• Merging a Friends and Foundation – “In the library world today, there is a huge need for support organizations – Friends & Foundations – but often the lines between these two groups are blurred and their work counter-productive. In this webinar, presenters Peter Pearson and Sue Hall discuss the difference in the roles of Friends and Foundations and identify areas where there can be conflict – and present strategies for minimizing conflict. They also address the question, “When is it time for the two organizations to merge?” and share solutions for engaging in a merger process that minimizes pain and maximizes potential. Pearson and Hall also talk about national challenges and trends for Friends and Foundations.”

The old (soon-to-be-retired) courses are still available until June 30, 2017:

  • Trustee Basics – Part I
  • Trustee Basics – Part II
  • Working Effectively with the Library Director
  • The Library’s Budget
  • Advocating for Your Library
  • Evaluating the Library Director

For more information: http://www.ala.org/united/nebraska

Admission to the Trustee Academy courses has been prepaid by the Nebraska Library Commission for Nebraska Library Trustees and Directors. Contact Holli Duggan for the username and password.

 

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Friday Reads – Alton Brown: EveryDayCook

EveryDayCook cover

Cold Brew Coffee! Fish Sticks and Custard! Midnight Mug Cake!

I’ve loved Alton Brown since watching his show Good Eats on Food Network (as well as Iron Chef America and Cutthroat Kitchen). His cookbooks are always fun to read as he offers commentary on the science behind the ingredients, humorous insight on why he likes a particular recipe, or some history of each dish.

These 101 recipes include his personal favorites or things he eats on a daily basis “from morning to late and night and everywhere in-between.” Recipes are arranged by the time of day: Breakfast, Coffee Break, Noon, Afternoon, Evening, Anytime, and Later. Recipes range from classics, such as meatloaf or peanut butter cookies, to new twists with EnchiLasagna (enchilada + lasagna).

Separate sections are included that focus on pantry basics and kitchen tools. He explains his methodology within these sections and throughout the different recipes which I thought was fascinating. One note to point out, if you don’t have a kitchen scale, is that he does use both cups and grams in different recipes. For the few specialized kitchen tools, he does offer explanations and alternatives which is always helpful.  If nothing else, check it out for the pictures (which were all taken on his iPhone). The food looks gorgeous.

Brown, A. (2016). Alton Brown: EveryDayCook. New York: Ballantine Books.

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November Monthly Webinar List

Happy November!

The free November 2016 webinar list from the Wyoming State Library presents a chronological list of webinars with program descriptions and links to registrations. Below is just a sampling of some upcoming webinars.

For those in the Public Librarian certification program, if you attended the 2016 NLA Conference and need to submit sessions for CE credit, please use this form: http://nlc.nebraska.gov/CE/nlaform.asp

66 Free November Webinars for Library Staff

NCompass Live:

Advocacy:

Assessment & Planning:

Careers:

Children & Teens:

Collection Development & Management:

Communication:

Databases & eResources:

Development & Managing Change:

Fundraising:

Legal:

Management:

Outreach & Partnerships:

Programming:

Readers’ Advisory:

Reference:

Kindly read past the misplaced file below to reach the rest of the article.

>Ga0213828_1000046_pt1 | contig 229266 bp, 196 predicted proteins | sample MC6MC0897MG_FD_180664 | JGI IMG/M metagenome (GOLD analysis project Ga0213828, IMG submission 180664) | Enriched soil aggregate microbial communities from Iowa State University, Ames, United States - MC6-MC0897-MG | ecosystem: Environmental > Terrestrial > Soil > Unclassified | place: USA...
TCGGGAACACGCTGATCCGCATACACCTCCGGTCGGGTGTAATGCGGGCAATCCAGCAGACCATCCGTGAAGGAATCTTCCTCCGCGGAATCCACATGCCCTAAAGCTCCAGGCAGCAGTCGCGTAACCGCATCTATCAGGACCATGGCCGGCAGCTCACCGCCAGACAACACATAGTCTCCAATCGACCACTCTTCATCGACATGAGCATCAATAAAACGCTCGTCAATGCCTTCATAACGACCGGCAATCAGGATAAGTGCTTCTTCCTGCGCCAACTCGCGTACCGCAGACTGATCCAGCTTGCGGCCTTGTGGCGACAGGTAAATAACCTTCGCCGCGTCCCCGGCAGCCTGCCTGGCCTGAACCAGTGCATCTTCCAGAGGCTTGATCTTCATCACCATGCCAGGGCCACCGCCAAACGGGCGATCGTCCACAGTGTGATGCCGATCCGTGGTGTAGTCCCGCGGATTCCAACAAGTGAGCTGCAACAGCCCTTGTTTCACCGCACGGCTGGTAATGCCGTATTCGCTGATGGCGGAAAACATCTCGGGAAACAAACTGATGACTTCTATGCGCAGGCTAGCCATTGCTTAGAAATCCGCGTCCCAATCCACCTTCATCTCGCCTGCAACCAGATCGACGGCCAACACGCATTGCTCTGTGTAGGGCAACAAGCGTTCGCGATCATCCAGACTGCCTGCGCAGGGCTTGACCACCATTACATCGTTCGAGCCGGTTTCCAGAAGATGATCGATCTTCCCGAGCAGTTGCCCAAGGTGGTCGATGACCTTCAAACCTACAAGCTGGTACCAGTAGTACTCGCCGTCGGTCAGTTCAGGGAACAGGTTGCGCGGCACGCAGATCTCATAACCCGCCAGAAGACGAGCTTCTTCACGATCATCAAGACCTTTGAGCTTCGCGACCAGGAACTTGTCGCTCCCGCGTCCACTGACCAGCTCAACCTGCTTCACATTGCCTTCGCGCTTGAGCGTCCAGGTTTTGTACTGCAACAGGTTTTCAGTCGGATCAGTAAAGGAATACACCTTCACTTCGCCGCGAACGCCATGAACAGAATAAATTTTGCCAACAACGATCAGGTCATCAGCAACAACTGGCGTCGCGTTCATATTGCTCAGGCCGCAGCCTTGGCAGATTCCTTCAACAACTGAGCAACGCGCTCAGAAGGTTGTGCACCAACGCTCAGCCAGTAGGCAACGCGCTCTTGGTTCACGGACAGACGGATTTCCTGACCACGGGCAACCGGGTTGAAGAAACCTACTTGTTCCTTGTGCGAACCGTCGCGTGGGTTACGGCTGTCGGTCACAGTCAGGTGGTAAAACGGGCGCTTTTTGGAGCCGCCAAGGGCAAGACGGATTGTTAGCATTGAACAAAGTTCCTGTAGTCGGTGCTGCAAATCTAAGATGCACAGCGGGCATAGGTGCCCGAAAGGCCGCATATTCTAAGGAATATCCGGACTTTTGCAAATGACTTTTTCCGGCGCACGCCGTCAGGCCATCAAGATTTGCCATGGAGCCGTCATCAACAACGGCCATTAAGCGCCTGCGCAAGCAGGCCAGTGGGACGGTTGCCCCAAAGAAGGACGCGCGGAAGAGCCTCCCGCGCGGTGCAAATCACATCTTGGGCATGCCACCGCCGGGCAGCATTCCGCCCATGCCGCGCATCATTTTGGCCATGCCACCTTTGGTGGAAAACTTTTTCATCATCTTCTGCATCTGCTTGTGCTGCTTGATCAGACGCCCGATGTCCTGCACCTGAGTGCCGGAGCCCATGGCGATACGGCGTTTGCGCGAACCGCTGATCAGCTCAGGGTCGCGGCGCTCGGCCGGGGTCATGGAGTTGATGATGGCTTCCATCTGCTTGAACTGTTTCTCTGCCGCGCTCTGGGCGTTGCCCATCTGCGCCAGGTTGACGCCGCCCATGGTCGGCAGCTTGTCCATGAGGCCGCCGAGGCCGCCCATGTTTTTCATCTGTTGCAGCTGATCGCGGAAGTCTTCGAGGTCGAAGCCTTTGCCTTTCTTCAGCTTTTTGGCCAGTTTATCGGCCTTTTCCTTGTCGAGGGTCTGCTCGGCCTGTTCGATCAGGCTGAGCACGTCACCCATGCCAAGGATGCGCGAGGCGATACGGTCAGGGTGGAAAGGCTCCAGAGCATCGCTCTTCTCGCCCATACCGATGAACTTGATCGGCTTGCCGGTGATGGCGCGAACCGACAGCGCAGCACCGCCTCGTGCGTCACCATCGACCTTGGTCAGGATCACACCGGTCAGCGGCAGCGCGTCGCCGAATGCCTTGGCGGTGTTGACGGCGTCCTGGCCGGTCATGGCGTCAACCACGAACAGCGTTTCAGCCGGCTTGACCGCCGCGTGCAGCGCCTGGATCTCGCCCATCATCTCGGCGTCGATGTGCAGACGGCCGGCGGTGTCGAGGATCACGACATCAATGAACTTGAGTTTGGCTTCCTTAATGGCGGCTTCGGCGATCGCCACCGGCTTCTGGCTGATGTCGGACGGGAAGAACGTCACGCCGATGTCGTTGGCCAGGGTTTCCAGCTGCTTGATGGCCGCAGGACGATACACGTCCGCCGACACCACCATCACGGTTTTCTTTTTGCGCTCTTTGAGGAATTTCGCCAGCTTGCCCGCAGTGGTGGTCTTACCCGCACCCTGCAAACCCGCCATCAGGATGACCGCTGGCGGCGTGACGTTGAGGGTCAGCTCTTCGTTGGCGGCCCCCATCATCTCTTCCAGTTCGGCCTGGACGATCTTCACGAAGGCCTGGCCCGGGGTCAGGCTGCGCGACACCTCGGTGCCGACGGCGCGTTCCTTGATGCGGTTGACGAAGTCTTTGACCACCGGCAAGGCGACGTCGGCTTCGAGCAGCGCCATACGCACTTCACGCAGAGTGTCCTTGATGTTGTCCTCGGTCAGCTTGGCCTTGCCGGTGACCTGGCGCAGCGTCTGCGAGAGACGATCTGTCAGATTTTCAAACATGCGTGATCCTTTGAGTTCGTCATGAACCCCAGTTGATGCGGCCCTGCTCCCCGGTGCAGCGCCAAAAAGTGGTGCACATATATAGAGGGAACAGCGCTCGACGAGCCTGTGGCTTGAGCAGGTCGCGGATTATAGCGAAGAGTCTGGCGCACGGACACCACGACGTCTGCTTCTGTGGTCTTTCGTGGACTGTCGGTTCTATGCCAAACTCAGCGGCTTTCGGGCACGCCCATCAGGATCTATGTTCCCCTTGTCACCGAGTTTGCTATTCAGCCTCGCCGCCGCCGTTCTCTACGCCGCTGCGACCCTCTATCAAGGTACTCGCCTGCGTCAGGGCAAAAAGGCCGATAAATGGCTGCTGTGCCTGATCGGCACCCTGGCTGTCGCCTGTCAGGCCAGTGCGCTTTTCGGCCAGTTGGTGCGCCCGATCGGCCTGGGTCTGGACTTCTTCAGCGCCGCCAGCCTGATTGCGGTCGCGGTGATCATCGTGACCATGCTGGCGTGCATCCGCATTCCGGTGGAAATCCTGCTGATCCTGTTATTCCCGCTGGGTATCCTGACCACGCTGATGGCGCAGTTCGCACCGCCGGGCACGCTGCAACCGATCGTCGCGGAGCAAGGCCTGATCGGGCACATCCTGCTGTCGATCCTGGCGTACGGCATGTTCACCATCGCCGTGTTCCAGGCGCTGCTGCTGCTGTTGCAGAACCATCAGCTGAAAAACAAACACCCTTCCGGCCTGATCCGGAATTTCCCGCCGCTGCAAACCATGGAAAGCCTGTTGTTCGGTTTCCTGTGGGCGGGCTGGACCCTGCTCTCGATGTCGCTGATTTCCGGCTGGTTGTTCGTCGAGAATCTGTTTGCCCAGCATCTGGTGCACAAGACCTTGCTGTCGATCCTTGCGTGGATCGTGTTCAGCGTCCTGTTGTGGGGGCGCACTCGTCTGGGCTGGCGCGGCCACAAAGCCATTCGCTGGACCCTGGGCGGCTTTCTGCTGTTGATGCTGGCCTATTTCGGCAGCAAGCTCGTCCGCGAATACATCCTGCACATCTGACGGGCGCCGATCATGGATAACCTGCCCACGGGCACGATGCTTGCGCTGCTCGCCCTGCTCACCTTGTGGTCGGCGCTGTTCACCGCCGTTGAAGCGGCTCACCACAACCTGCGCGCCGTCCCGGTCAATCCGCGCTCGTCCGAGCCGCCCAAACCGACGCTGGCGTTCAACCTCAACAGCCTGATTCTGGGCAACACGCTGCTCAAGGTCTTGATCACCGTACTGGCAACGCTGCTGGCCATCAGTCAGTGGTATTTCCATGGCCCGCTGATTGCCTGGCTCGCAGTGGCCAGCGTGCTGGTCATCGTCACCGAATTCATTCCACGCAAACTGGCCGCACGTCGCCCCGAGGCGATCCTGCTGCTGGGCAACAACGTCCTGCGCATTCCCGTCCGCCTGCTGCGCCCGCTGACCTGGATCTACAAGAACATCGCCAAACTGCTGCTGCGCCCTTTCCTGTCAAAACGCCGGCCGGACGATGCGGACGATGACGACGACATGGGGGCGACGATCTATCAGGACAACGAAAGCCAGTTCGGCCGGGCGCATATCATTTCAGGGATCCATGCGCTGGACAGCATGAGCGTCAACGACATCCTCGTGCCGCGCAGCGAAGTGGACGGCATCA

School Libraries:

Technology:

Training & Instruction:

Many webinars are archived, so you can view them later if you didn’t catch the initial broadcast.

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Friday Reads: Bellweather Rhapsody

Bellweather RhapsodyMusic, murder, mystery!

Fifteen years after a murder/suicide in room 712, hundreds of talented high school musicians gather for an annual festival at the Bellweather Hotel  (which is described as something between the Overlook and the Grand Budapest Hotel).

Twins, Alice and Rabbit, try to imagine life post-high school, a witness to the 1982 tragedy returns to face her fears, the grumpy conductor is missing a few fingers, and the director is disliked by everyone, including the elderly and deeply loyal concierge. Everything goes as well as competitive musical festivals usually go, until a blizzard threatens to trap them inside and Alice’s roommate goes missing. Alice swears it was murder, others believe it’s the ghosts in room 712, or it could all be just a terrible prank.

 

 

 

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Continuing Education Grants – ARSL 2016 Conference

Continuing Education Grants are now available! These grants are available for Nebraska public librarians to attend the Association for Rural & Small Libraries (ARSL) annual conference in Fargo, ND (October 27th-29th).

Applications must be submitted electronically by September 6th!

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Friday Reads: The Reckoners (series)

Action! Adventure! Supervillains!

An unknown Calamity has caused certain people to develop all sorts of extraordinary superpowers. With their new abilities, these Epics have also become quite corrupted and seemingly invincible. Using their powers for destruction and control, the world has become fractured with people living under the Epics’ rule. The good guys are a small band of ordinary people called the Reckoners who are fighting back against the Epics with the help of Prof and his fantastic technology.

The series begins with our scrappy (and sometimes awkward) protagonist, David, in his obsessive quest to join the Reckoners and take down one of the most powerful Epics, Steelheart, who killed his father ten years earlier. Twists and turns move the story along very quickly as David and the Reckoners face the war that they’re about to start.

In all of his writing, Brandon Sanderson’s world-building and magic (or superpower) systems are incredible. He’s a favorite. I haven’t listened to any of the audiobook versions, but according to other reviews, MacLeod Andrews does a wonderful job with narration.

Random House Kids. (2013, September 5). Steelheart by Brandon Sanderson. [Video file]. Retrieved from https://youtu.be/6sC9NtpXLH4